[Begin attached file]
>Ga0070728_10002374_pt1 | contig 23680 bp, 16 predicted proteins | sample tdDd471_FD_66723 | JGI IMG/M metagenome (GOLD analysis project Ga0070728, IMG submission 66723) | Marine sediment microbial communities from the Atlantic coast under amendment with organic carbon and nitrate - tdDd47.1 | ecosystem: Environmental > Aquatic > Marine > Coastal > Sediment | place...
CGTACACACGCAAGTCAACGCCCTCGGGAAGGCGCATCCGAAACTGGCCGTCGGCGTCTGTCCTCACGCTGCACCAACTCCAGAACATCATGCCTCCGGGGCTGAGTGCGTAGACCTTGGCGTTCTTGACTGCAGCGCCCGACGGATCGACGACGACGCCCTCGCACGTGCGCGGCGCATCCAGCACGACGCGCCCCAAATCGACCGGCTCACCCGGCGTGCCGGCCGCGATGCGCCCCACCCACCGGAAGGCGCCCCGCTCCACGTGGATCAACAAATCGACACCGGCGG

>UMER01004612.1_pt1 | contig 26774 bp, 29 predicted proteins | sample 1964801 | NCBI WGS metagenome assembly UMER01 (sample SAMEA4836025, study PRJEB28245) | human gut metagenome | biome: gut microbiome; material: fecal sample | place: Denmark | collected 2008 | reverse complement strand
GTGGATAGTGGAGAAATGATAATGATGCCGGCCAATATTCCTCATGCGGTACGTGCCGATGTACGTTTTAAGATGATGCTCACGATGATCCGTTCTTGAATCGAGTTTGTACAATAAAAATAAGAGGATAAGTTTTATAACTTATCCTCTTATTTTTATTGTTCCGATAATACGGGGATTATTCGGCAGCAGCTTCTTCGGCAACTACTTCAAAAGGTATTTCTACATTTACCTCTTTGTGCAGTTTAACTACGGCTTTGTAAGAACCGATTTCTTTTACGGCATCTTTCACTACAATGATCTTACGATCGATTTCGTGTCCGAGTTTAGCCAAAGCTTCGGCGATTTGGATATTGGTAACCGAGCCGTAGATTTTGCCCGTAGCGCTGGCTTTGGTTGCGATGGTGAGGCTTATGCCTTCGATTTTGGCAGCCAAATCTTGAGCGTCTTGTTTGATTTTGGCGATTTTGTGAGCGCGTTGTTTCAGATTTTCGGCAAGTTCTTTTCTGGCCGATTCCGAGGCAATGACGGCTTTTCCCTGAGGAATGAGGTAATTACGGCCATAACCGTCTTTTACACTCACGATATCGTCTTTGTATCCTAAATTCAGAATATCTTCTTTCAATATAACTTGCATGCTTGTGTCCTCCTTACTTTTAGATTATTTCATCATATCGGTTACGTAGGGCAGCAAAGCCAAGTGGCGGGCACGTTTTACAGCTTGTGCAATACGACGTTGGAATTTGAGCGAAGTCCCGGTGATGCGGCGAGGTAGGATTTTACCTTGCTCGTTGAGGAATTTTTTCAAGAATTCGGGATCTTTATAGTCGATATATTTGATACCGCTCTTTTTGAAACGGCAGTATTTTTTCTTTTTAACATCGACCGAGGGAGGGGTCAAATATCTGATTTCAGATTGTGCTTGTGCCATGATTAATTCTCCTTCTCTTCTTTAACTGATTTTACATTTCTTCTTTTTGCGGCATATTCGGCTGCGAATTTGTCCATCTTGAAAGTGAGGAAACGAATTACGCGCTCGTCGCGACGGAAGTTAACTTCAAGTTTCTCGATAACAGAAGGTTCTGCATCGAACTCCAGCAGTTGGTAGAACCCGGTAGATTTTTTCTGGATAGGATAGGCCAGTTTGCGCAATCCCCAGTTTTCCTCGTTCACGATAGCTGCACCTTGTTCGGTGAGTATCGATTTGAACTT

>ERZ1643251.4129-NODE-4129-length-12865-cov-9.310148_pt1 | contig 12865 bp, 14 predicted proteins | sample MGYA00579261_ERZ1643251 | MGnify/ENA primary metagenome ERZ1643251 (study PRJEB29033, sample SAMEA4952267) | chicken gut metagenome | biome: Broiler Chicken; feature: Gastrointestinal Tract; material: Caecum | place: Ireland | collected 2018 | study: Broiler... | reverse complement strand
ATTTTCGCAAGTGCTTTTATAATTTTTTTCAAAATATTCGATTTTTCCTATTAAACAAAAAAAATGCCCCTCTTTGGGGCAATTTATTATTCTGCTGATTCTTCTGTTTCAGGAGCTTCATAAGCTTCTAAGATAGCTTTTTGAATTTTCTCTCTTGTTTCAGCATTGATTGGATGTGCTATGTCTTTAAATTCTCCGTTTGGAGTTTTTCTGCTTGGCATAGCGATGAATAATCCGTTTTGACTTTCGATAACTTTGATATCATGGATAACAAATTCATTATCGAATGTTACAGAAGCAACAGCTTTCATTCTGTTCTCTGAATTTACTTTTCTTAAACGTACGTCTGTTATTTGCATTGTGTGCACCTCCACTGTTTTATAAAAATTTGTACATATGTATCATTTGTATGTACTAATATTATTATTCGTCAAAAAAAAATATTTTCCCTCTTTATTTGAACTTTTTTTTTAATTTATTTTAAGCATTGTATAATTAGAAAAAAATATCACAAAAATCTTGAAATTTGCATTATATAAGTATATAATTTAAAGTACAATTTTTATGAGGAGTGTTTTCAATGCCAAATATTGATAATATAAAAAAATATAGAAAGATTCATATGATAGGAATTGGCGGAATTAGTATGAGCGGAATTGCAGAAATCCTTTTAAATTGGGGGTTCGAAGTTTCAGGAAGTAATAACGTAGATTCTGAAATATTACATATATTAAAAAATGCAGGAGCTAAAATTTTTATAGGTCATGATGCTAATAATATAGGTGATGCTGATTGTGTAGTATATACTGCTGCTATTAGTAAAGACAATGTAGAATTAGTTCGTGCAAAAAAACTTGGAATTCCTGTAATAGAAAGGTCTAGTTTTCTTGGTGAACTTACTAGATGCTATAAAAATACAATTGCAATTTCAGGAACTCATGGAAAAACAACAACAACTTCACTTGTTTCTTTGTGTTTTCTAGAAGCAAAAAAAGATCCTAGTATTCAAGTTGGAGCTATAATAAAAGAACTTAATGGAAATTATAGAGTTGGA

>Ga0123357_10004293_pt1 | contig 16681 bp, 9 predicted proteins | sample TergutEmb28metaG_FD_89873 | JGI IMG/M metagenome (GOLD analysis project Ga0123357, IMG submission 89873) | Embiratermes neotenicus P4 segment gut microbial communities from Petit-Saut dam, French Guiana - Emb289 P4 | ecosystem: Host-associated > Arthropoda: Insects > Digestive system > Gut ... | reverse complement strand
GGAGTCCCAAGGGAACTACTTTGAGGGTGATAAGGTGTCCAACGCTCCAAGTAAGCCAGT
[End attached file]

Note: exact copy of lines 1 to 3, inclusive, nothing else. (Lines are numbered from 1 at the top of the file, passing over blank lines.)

>Ga0070728_10002374_pt1 | contig 23680 bp, 16 predicted proteins | sample tdDd471_FD_66723 | JGI IMG/M metagenome (GOLD analysis project Ga0070728, IMG submission 66723) | Marine sediment microbial communities from the Atlantic coast under amendment with organic carbon and nitrate - tdDd47.1 | ecosystem: Environmental > Aquatic > Marine > Coastal > Sediment | place...
CGTACACACGCAAGTCAACGCCCTCGGGAAGGCGCATCCGAAACTGGCCGTCGGCGTCTGTCCTCACGCTGCACCAACTCCAGAACATCATGCCTCCGGGGCTGAGTGCGTAGACCTTGGCGTTCTTGACTGCAGCGCCCGACGGATCGACGACGACGCCCTCGCACGTGCGCGGCGCATCCAGCACGACGCGCCCCAAATCGACCGGCTCACCCGGCGTGCCGGCCGCGATGCGCCCCACCCACCGGAAGGCGCCCCGCTCCACGTGGATCAACAAATCGACACCGGCGG

>UMER01004612.1_pt1 | contig 26774 bp, 29 predicted proteins | sample 1964801 | NCBI WGS metagenome assembly UMER01 (sample SAMEA4836025, study PRJEB28245) | human gut metagenome | biome: gut microbiome; material: fecal sample | place: Denmark | collected 2008 | reverse complement strand